StateImpact: Oklahoma Space Hopes Out of This World
The Oklahoma Space Industry Development Authority was created in 1999 with the vision of Oklahoma as the national pacesetter in the emerging commercial space industry that would make space tourism a reality. 13 years later the agency barely clings to life. StateImpact’s Logan Layden reports on Oklahoma’s foray into the final frontier.
August 2008. A small experimental plane with a rocket engine takes off from the Oklahoma Spaceport in Burns Flat on a test flight. After years of planning, experimental flights were finally happening at the former Air Force base repurposed as a spaceport, but trouble was already brewing in the state’s young space industry.
A company called Rocketplane took advantage of a state tax credit in the amount of 18-million dollars to be the anchor tenant at the spaceport and build a ship to take tourists from the plains of western Oklahoma to low earth orbit. It also won a contract with NASA to build a vehicle to send cargo to the International Space Station. It was an ambitious plan, and by the summer of 2010, Rocketplane was bankrupt.
“I bet the ranch on space. I went into personal bankruptcy after it was all over.”
Rocketplane’s owner, George French Jr., says the subprime mortgage crisis hit just as he was about to secure 500-million dollars for a NASA funding benchmark.
“The vice president of the bank actually put his arm around me and said, ‘Don’t worry, George, we’re gonna raise this money for you.’ When Wall Street blew up, virtually everybody, including the big banks, was involved in the sub-prime loans. And so all the money in New York puckered up. Period.”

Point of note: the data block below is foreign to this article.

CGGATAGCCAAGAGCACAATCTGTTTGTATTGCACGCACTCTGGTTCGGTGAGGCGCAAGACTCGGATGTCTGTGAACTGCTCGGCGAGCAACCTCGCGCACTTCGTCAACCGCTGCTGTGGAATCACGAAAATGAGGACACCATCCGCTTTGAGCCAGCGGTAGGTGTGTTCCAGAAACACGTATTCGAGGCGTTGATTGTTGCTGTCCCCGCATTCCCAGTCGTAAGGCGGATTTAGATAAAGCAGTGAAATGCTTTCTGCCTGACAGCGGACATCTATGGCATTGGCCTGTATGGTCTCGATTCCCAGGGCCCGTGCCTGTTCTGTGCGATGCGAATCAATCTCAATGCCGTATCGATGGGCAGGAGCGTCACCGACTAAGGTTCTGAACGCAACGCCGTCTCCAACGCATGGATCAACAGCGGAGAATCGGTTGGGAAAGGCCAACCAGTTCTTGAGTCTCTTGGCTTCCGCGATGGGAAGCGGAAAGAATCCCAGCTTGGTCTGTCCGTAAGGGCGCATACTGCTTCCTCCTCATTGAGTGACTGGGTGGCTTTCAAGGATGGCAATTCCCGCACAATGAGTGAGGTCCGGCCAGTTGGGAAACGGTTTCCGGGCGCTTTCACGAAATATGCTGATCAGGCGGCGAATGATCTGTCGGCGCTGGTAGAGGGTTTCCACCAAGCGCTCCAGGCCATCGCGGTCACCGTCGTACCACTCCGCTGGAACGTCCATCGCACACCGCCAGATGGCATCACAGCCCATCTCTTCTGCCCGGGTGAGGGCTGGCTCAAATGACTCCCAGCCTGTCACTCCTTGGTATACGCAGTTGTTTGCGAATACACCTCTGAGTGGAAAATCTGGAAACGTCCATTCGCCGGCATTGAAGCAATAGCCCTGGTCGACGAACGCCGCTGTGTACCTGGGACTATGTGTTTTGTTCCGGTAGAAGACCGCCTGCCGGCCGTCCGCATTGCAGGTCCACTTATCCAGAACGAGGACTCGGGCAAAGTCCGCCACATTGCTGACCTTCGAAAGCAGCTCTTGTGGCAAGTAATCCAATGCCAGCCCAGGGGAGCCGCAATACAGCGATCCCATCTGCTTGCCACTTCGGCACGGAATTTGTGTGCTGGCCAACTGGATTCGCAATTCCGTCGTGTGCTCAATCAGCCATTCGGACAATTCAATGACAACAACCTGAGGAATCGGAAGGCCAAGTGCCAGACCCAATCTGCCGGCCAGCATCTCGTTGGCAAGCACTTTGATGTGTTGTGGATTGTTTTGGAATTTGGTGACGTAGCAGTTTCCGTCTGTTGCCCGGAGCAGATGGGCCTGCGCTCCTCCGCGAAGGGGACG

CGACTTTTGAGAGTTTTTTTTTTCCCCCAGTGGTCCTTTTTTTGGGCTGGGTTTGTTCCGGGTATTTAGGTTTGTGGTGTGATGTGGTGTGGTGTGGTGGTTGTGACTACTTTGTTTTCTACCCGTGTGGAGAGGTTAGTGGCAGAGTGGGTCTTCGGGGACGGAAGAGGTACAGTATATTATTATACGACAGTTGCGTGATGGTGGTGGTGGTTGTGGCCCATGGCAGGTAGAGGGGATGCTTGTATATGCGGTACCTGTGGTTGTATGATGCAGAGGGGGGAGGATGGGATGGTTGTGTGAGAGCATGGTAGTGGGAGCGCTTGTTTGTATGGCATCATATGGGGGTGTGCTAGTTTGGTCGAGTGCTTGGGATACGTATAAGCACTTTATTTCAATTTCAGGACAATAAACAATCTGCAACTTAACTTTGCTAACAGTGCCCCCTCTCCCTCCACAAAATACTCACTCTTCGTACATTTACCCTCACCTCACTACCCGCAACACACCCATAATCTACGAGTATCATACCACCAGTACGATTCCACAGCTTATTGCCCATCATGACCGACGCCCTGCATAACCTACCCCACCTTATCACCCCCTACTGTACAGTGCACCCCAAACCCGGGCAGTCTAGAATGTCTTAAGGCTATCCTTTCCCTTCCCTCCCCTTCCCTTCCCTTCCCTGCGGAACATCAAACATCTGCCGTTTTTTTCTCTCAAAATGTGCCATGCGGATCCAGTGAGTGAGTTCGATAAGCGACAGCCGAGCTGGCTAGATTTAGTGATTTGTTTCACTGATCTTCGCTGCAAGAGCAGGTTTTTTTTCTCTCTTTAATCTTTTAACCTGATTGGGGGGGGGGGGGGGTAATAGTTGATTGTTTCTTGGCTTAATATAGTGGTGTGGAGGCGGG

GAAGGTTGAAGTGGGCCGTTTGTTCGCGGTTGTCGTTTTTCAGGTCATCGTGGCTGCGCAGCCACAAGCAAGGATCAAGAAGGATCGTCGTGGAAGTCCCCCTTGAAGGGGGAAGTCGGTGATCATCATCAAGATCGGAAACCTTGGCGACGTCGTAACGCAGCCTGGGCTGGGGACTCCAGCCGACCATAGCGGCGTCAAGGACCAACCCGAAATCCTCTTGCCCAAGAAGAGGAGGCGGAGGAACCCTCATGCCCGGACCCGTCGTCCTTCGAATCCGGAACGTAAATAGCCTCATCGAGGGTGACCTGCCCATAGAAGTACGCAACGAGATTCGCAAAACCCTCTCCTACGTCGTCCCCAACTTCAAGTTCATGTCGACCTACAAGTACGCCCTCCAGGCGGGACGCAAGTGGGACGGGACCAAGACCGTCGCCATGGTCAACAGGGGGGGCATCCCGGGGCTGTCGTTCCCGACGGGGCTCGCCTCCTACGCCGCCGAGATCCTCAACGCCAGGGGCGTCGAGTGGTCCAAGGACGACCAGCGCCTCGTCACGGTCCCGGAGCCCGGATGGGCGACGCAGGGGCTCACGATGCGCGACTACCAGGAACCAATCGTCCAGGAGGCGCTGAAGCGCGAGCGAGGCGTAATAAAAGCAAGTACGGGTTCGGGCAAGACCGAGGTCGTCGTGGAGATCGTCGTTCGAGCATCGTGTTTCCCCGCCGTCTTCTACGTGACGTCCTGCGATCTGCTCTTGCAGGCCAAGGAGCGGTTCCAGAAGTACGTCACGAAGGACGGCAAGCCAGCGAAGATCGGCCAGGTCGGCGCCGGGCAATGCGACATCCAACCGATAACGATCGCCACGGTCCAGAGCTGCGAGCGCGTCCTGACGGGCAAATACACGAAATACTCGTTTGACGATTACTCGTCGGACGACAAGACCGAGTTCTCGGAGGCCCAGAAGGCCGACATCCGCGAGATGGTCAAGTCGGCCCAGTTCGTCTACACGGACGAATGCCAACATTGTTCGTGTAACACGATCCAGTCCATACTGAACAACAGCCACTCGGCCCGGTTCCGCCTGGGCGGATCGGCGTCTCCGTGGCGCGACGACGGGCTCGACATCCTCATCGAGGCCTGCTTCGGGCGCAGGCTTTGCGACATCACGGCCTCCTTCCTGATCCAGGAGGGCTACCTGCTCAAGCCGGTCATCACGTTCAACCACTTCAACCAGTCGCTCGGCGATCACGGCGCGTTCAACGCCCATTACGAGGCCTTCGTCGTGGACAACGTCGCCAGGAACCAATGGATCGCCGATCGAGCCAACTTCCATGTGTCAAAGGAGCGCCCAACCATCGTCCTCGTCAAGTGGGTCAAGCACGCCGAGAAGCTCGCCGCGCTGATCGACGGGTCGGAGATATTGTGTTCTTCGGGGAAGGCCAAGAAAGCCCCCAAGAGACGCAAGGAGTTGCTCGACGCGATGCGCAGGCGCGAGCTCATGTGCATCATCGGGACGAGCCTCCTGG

With the evaporation of the NASA deal and the economic crisis underway, Rocketplane was doomed. But the Oklahoma Space Industry Development Authority, which runs the Oklahoma Spaceport, remains. It’s been a victim of state budget shortfalls like most other agencies, going from an appropriation of around one million dollars back in 2003 to just less than 400-thousand dollars for fiscal year 2012. OSIDA was lucky to get that. Governor Mary Fallin backed off a plan last legislative session to eliminate the agency.
OSIDA Director Bill Khourie slaps the big red button that opens the massive doors of a 32-thousand square foot hanger just off the Spaceport’s two-and-a-half mile runway, one of the longest in North America.
“I don’t live in fear. Whatever the future brings it will bring, but in the meantime it’s not going to detour us, nor slow us down or take away from the intensity that we have to do the best we can to bring jobs to Oklahoma.”
Currently, the primary user of the Oklahoma Spaceport is the U.S. Air Force, which flies training missions there. Khourie says a name change to the Oklahoma Air and Spaceport reflects its versatility as a general aviation facility. He says discussions continue with private spaceflight companies like Virgin Galactic and Xcorps, but Oklahoma now has competition from nearly a dozen other spaceports. The more than 200-million dollar Spaceport America was just built in New Mexico. Jeff Foust runs the space industry blog newspacejournal.com.
“The advantage that the Oklahoma spaceport had was that it had inherited the infrastructure from the former Air Force base there. But now that Spaceport America is pretty much complete that particular advantage has gone away. It’s tough to see a case where Oklahoma would have a competitive advantage over New Mexico or California or other places, like Florida.”
With continued slow economic growth predicted for the state, the legislature likely won’t be in the mood to restore previous funding levels this coming legislative session.